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I have file called pangenome.txt which has only one column containing the names of the genes

head pangenome.txt
    Ha1_00044161
    Ha11_00031248
    Ha16_00021664
    Ha8_00042762
    Ha4_00025807

I have another bunch of files in a tabular blast format (330 in total: individual1.blast.txt,individual2.blast.txt, ...,individual330.blast.txt ) which are the outputs of Diamond protein aligner. Below is part of individual1.blast.txt file

head blast.individual1.txt
    HWI-ST913:300:C5W5DACXX:7:1101:1477:2147    Ha16_00021664   77.4    31  7   0   94  2   49  79  7.3e-159.3
    HWI-ST913:300:C5W5DACXX:7:1101:1477:2147    Ha8_00042762    74.2    31  8   0   94  2   1   31  9.6e-158.9
    HWI-ST913:300:C5W5DACXX:7:1101:1477:2147    Ha4_00025807    77.4    31  7   0   94  2   1   31  1.3e-058.5
    HWI-ST913:300:C5W5DACXX:7:1101:1477:2147    Ha16_00022939   77.4    31  7   0   94  2   295 325 2.1e-057.8
    HWI-ST913:300:C5W5DACXX:7:1101:1477:2147    Ha12_00032339   71.0    31  9   0   94  2   2   32  2.8e-057.4
    HWI-ST913:300:C5W5DACXX:7:1101:1477:2147    Ha16_00021553   71.0    

I want to know which genes from the pangemome.txt is present in my individuals file and which are absent. for the example above this is my desired output:

head output.individual1.txt
    Ha1_00044161   0
    Ha11_00031248  0
    Ha16_00021664  1
    Ha8_00042762   1
    Ha4_00025807   1

My desired out put is a file with 2 columns (tabular format), the first column the list of the all genes form pangemome.txt pan, and the second column is the presence and absence of these genes in the individuals files if the gene is present present in the blast.individual1.txt, I want to assign 1 and if it is absent I want to assign 0. Can anyone help me to do this? Thanks a lot

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I wouldn't do this in Python, myself. This is a very simple text parsing problem and the standard *nix tools will be able to do it very easily. For example with awk:

$ awk 'NR==FNR{a[$1]=0; next}
       { 
        if($2 in a){
            a[$2]=1
        }
       }END{
        for(i in a){
            print i,a[i]
        }
       }' pangenome.txt blast.individual1.txt 
Ha1_00044161 0
Ha4_00025807 1
Ha11_00031248 0
Ha16_00021664 1
Ha8_00042762 1

The above is just a one-liner, I expanded it for clarity. You can run it on as many files as you like:

awk 'NR==FNR{a[$1]=0; next}{if($2 in a){a[$2]=1}}END{for(i in a){print i,a[i]}}' pangenome.txt blast.individual*.txt 

For many large files, the fastest approach would probably be to just grep the names (unlike the awk, this will also match if the target gene is in the 1st field, but that's probably not an issue for you):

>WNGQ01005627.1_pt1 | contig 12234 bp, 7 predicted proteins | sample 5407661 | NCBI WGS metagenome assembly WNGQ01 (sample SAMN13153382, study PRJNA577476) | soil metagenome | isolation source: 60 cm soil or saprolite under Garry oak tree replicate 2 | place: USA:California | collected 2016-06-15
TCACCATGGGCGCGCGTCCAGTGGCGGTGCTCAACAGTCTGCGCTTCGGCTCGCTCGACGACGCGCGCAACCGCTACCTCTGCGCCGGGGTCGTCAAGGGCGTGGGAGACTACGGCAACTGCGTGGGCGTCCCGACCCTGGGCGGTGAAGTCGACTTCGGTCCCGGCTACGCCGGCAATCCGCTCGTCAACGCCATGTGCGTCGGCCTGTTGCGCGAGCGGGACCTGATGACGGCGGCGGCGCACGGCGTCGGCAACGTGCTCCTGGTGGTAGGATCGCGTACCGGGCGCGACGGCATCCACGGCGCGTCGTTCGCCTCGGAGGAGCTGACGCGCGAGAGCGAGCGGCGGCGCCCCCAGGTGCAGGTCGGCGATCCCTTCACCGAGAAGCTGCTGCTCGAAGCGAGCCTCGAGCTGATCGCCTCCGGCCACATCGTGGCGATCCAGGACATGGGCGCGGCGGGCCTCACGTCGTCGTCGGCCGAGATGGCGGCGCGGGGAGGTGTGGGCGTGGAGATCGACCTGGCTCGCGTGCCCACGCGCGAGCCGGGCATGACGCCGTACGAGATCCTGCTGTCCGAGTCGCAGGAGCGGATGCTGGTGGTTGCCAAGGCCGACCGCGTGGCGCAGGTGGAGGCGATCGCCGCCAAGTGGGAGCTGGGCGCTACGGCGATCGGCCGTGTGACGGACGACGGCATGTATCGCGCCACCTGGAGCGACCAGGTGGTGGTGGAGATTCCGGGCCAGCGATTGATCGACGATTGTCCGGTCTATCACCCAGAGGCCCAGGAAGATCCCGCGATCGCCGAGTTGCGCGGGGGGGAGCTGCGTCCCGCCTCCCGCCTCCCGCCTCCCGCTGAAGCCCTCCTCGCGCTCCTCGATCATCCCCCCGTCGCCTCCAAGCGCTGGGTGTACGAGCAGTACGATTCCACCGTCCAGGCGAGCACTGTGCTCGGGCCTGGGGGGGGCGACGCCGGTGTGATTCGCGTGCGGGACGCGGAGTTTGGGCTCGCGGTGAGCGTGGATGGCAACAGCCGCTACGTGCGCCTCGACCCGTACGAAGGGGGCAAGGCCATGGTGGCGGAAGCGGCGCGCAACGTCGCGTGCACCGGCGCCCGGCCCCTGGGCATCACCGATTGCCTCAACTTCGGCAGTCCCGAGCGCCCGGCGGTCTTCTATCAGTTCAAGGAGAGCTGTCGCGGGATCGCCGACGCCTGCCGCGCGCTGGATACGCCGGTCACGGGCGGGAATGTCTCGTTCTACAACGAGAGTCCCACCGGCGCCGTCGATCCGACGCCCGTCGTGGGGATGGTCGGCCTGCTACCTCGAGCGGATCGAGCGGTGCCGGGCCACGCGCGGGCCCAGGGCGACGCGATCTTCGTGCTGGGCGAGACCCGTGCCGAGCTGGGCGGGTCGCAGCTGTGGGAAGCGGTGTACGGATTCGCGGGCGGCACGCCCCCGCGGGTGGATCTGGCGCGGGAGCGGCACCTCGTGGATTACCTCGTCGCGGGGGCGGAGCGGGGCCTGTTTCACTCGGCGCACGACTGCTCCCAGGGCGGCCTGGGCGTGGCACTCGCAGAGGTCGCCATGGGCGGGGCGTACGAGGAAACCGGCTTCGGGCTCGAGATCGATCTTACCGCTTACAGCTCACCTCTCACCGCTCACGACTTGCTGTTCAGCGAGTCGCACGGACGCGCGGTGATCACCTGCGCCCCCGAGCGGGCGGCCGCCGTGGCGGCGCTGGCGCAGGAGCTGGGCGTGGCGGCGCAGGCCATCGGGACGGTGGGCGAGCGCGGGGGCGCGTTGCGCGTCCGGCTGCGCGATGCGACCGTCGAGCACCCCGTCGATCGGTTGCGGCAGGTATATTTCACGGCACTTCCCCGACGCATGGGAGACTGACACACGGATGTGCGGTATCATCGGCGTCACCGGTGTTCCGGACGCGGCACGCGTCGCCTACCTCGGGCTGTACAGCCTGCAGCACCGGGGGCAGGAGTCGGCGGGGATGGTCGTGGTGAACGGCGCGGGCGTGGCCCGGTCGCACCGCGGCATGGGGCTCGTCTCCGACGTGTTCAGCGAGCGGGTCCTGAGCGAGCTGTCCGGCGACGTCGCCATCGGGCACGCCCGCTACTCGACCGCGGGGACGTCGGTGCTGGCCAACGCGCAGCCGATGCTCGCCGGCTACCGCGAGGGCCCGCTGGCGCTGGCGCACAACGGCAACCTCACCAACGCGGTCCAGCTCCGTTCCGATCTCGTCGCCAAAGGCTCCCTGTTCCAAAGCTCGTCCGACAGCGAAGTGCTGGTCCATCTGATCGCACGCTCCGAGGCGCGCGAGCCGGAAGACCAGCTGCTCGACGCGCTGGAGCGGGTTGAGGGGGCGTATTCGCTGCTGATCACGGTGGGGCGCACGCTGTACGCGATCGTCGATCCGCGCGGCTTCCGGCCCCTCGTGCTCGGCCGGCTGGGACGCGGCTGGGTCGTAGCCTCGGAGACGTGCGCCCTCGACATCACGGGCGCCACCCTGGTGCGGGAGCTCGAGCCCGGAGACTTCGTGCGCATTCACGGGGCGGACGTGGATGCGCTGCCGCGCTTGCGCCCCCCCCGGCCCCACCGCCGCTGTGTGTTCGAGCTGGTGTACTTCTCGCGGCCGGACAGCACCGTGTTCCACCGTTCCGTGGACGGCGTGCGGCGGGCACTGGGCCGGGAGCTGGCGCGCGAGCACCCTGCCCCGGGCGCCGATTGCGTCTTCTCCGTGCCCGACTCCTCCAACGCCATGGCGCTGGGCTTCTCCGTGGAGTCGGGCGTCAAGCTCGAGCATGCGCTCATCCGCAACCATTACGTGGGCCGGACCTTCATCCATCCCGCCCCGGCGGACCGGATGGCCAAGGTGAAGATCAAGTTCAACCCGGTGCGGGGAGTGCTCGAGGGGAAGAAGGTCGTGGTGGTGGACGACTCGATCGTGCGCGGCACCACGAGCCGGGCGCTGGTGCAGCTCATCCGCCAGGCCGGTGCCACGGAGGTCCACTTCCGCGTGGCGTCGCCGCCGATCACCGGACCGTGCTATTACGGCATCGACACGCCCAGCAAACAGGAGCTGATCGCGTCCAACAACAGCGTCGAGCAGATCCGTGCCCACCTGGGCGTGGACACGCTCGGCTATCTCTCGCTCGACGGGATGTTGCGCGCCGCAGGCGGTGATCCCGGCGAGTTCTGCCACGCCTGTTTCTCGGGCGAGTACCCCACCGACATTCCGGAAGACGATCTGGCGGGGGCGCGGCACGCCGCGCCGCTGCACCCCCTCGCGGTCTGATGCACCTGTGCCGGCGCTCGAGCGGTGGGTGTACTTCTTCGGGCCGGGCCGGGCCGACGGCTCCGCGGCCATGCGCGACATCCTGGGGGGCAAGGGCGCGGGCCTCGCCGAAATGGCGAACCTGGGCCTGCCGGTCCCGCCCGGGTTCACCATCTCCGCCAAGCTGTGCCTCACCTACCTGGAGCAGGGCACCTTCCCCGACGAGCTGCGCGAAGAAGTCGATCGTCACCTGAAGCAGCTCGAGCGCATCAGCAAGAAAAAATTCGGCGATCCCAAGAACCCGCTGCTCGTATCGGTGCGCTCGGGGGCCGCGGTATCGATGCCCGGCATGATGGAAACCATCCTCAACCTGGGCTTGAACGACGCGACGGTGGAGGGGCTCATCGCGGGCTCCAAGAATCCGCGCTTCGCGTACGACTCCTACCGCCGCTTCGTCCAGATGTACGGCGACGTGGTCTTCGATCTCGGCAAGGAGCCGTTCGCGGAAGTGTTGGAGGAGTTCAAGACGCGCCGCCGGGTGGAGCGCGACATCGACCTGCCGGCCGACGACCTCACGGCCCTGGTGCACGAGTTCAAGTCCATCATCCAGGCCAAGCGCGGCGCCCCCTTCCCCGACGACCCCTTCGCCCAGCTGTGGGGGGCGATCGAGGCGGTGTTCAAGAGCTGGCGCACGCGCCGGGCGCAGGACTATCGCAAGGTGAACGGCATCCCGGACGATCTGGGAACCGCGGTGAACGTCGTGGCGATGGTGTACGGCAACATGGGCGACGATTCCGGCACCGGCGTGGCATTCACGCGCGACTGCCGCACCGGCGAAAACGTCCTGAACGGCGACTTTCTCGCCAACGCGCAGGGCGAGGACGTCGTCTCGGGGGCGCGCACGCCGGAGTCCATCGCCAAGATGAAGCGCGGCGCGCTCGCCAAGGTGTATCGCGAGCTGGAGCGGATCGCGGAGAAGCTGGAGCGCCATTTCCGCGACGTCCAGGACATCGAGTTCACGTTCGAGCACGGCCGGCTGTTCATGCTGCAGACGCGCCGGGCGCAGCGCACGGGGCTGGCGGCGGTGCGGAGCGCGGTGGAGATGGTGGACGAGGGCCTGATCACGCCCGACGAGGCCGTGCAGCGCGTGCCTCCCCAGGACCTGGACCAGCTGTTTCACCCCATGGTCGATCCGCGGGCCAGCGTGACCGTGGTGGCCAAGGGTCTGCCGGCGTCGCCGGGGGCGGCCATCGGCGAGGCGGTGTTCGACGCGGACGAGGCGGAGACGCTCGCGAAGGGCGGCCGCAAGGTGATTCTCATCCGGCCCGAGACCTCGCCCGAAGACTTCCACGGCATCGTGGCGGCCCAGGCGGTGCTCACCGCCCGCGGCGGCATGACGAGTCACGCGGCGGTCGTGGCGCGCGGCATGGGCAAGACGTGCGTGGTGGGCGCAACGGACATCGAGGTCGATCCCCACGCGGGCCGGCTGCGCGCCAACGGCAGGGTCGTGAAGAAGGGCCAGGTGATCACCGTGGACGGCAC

$ grep -wof pangenome.txt blast.individual1.txt.orig 
Ha16_00021664
Ha8_00042762
Ha4_00025807

That will give you the list of genes found in the target blast files. To get the 1 and 0, you can do:

$ sort <(grep -owf pangenome.txt blast.individual1.txt) pangenome.txt | 
    uniq -c | awk '{print $2,$1-1}'
Ha1_00044161 0
Ha11_00031248 0
Ha16_00021664 1
Ha4_00025807 1
Ha8_00042762 1

For multiple files, just run it on all of them:

$ sort <(grep -owf pangenome.txt blast.individual*.txt) pangenome.txt | 
    uniq -c | awk '{print $2,$1-1}'
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Using python it should be relatively trivial, using sets. The following snippet works with your pangenome file and one blast file; adding more blast files should be trivial, making use of the union method of python's sets.

pangenome = {x.rstrip() for x in open('pangenome.txt')}
blast = {x.rstrip().split()[1] for x in open('blast.txt')}
for x in pangenome:
    if x in blast:
        print('%s\t1' % x)
    else:
        print('%s\t0' % x)
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  • 1
    $\begingroup$ Good approach but I would use a list comprehension [] for pangenome to preserve the original order. Also you'd be safer to use the with statement to ensure the file handles are explicitly closed. There is no need to use r.strip() when defining blast. The latest python string formatting uses .format() $\endgroup$ – Chris_Rands Feb 12 '18 at 16:39
  • 1
    $\begingroup$ Actually a generator expression for pangenome would be best and most memory efficient $\endgroup$ – Chris_Rands Feb 12 '18 at 16:48
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Here is a way to do it using a python dictionary:

#!/usr/bin/env python3

import sys

gene_filename = sys.argv[1]
blast_filename = sys.argv[2]

# Set to 0 all genes in the gene file
genes = {}
with open(gene_filename, "r") as gene_file:
    for line in gene_file:
        genes[line.strip()] = 0

# Set to 1 those genes found in the blast file
with open(blast_filename, "r") as blast_file:
    for line in blast_file:
        gene = line.strip().split()[1]
        if gene in genes:
            genes[gene] = 1

# Print the results
for (gene, presence) in genes.items():
    print(gene, presence, sep="\t")

exit(0)

Executing it:

$ ./find_genes_in_blast.py pangenome.txt blast.individual1.txt 
Ha1_00044161    0
Ha11_00031248   0
Ha16_00021664   1
Ha8_00042762    1
Ha4_00025807    1
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  • $\begingroup$ thanks for the code. I tried it, but I get an error message: File "./find_genes_in_blast.py", line 23 print(gene, presence, sep="\t") ^ SyntaxError: invalid syntax $\endgroup$ – Anna1364 Feb 16 '18 at 23:44
  • $\begingroup$ If you are using python 2, you need to put from __future__ import print_function at the beginning of the code. Or you need to use a correct syntax for print in python 2, for instance print "%s\t%d" % (gene, presence). $\endgroup$ – bli Feb 19 '18 at 9:25

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